Contributed papers are solicited in the following areas (among others):
  • mechanistic studies and cellular chromophores
  • development of light sources for LLLT/PBMT (LED photomodulation; pulsed IR light therapy)
  • study of LLLT/PBMT dosimetry
  • in vitro research in mammalian cells
  • in vitro research in micro-organisms in culture
  • stimulation of wound healing and scar reduction in animal models
  • nerve regeneration and neural stimulation
  • prevention of ischemia-induced tissue death and regeneration.

Well-controlled clinical trials in the following areas are strongly encouraged:
  • stimulation of wound healing such as non-healing ulcers
  • treatments for stroke and degenerative brain disease
  • pain reduction in post-surgical and neuralgia patients
  • dental applications
  • dermatology applications
  • reduction of pain and inflammation in arthritis and other orthopedic conditions
  • macular degeneration prevention
  • reduction of edema

Topics we like are:
  • Interaction with chromaphores
  • Changes in redox state
  • Downstream molecular events
  • Changes in gene expression
  • Intracellular, membrane and extra cellular effects
  • Systemic/Episcopal and other indirect or distant effects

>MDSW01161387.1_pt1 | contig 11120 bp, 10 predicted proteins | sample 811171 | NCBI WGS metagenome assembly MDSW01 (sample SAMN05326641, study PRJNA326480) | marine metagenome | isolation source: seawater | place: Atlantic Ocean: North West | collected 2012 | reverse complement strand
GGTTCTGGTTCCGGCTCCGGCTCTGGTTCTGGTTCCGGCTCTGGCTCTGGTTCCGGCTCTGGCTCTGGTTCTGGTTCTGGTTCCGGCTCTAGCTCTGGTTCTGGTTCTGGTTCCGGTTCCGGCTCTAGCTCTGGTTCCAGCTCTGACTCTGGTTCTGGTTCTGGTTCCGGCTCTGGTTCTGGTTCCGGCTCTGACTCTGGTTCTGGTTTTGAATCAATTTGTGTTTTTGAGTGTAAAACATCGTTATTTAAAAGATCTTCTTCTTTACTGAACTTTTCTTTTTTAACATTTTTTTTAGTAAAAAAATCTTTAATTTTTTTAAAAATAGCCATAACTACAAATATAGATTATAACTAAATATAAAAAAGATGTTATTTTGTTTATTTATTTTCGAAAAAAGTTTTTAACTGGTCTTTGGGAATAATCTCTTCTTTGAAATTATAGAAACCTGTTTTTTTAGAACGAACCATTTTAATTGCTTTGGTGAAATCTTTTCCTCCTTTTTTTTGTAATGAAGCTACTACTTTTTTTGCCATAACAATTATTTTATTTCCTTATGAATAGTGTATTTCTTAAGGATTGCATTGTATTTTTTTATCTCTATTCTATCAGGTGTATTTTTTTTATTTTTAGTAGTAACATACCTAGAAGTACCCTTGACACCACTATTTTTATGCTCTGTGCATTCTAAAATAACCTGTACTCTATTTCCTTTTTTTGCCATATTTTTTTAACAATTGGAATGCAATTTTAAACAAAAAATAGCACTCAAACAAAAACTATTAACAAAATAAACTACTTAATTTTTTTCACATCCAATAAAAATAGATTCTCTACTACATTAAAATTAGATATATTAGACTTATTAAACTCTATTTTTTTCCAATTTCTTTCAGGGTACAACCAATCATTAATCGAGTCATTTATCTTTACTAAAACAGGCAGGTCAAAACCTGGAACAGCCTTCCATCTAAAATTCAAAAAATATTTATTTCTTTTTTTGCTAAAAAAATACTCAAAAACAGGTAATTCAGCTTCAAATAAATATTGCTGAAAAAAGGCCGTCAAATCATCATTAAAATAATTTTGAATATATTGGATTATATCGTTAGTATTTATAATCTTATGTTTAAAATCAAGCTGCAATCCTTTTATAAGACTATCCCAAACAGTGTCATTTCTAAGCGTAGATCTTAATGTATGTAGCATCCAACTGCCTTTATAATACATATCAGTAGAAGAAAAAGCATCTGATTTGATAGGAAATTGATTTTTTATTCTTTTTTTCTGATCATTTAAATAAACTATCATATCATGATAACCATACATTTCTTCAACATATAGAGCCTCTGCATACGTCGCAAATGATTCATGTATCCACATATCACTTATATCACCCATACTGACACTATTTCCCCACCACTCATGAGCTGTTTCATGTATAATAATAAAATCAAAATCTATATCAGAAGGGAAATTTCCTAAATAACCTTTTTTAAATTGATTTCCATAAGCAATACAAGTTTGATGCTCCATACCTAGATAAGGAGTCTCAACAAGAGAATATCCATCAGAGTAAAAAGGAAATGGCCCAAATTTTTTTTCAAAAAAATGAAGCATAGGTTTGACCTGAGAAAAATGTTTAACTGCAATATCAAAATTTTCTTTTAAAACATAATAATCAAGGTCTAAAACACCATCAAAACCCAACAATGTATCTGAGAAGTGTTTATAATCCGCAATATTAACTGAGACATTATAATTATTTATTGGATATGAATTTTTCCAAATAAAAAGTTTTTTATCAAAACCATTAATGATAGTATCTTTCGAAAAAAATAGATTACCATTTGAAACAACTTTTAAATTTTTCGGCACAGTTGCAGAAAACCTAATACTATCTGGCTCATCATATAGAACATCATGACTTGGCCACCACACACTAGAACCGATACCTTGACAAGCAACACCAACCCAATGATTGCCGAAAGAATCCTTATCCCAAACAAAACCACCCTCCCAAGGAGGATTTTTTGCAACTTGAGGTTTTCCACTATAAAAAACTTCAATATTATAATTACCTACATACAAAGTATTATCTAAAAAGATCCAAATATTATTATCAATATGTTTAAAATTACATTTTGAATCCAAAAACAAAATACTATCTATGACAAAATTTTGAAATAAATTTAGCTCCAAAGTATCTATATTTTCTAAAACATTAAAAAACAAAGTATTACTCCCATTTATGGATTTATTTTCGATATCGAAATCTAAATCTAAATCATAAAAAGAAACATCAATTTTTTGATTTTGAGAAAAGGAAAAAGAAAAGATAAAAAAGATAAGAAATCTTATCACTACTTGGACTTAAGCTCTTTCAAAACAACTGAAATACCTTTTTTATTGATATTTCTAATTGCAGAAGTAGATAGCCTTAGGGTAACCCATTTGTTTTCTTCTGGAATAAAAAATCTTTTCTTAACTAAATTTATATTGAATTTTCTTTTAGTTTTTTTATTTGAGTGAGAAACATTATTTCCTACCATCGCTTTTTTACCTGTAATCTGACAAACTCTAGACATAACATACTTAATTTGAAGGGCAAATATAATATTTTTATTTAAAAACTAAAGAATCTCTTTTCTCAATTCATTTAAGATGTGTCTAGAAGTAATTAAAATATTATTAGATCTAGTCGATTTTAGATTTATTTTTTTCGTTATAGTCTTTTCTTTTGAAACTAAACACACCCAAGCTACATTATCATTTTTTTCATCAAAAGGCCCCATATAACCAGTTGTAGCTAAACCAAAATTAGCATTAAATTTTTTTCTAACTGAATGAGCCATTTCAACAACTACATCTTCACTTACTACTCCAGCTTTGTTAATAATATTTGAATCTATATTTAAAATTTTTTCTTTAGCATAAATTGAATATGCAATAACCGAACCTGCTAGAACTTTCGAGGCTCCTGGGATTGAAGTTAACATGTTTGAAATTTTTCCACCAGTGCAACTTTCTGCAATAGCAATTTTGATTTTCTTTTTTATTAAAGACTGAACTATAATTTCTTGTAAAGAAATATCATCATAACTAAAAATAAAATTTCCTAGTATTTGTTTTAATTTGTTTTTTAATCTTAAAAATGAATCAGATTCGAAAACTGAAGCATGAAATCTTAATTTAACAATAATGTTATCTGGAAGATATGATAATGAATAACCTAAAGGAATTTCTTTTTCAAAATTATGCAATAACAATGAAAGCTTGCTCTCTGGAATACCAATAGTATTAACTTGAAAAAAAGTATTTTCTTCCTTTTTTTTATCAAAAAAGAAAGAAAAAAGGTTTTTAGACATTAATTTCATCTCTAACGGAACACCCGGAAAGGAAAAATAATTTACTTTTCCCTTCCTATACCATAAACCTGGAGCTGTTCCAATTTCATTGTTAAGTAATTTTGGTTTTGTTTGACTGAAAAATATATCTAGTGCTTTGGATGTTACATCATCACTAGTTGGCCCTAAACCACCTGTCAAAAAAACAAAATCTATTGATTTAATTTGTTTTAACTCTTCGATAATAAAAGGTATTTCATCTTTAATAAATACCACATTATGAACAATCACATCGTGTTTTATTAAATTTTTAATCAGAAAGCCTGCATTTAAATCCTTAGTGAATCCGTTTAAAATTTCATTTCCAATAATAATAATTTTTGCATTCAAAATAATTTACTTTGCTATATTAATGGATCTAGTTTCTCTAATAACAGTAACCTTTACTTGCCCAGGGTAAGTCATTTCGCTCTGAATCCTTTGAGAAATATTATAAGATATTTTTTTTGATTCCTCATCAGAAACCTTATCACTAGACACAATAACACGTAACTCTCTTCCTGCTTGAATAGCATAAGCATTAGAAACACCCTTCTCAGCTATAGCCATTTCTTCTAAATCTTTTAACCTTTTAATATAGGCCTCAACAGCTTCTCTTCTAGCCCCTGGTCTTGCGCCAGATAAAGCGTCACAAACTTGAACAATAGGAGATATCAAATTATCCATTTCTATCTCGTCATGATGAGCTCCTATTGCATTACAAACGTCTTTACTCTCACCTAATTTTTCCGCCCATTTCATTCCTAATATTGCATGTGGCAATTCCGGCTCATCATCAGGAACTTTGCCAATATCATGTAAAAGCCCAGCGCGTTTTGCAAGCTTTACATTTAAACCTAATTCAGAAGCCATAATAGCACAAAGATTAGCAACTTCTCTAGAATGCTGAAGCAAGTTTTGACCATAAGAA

• Physiological and immunological impacts
  • Clinical results
  • IIrradiation parameters
  • Dose dependent effects
  • Light sources (lasers, LEDs, polarised and broad spectrum lamps)
  • In vitro research in mammalian cells
  • Studies in animal models of disease
  • Safety contraindications, precustions, treatment reactions.
Conference Chair
THOR Photomedicine Ltd. (United Kingdom)
Conference Chair
Australasian Research Institute (Australia)
Program Committee
Univ. at Buffalo (United States)
Program Committee
Clark E. Tedford
LumiThera (United States)
Program Committee
Univ. of Wisconsin-Milwaukee (United States)
Program Committee
Harvard Medical School (United States), Wellman Ctr. for Photomedicine (United States)
Program Committee
Michael L. Denton
Air Force Research Lab. (United States)
Program Committee
Immunophotonics, Inc. (United States)